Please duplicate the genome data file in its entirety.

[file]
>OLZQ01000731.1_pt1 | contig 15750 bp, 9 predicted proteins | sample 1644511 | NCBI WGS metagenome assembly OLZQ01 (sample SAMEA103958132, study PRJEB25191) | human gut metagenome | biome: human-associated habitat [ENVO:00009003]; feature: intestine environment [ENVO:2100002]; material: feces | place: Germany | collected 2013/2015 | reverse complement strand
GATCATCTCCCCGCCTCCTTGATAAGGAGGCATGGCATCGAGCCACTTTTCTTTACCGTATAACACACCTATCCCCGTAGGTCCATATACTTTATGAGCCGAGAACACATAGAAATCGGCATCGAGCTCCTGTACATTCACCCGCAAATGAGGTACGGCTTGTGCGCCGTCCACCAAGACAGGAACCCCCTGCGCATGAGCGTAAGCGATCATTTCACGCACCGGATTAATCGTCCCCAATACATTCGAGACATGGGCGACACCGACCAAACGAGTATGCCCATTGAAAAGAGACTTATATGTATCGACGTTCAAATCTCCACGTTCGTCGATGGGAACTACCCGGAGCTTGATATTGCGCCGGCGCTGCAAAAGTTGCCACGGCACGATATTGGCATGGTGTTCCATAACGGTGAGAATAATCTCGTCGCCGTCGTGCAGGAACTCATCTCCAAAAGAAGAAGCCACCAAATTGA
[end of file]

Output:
>OLZQ01000731.1_pt1 | contig 15750 bp, 9 predicted proteins | sample 1644511 | NCBI WGS metagenome assembly OLZQ01 (sample SAMEA103958132, study PRJEB25191) | human gut metagenome | biome: human-associated habitat [ENVO:00009003]; feature: intestine environment [ENVO:2100002]; material: feces | place: Germany | collected 2013/2015 | reverse complement strand
GATCATCTCCCCGCCTCCTTGATAAGGAGGCATGGCATCGAGCCACTTTTCTTTACCGTATAACACACCTATCCCCGTAGGTCCATATACTTTATGAGCCGAGAACACATAGAAATCGGCATCGAGCTCCTGTACATTCACCCGCAAATGAGGTACGGCTTGTGCGCCGTCCACCAAGACAGGAACCCCCTGCGCATGAGCGTAAGCGATCATTTCACGCACCGGATTAATCGTCCCCAATACATTCGAGACATGGGCGACACCGACCAAACGAGTATGCCCATTGAAAAGAGACTTATATGTATCGACGTTCAAATCTCCACGTTCGTCGATGGGAACTACCCGGAGCTTGATATTGCGCCGGCGCTGCAAAAGTTGCCACGGCACGATATTGGCATGGTGTTCCATAACGGTGAGAATAATCTCGTCGCCGTCGTGCAGGAACTCATCTCCAAAAGAAGAAGCCACCAAATTGA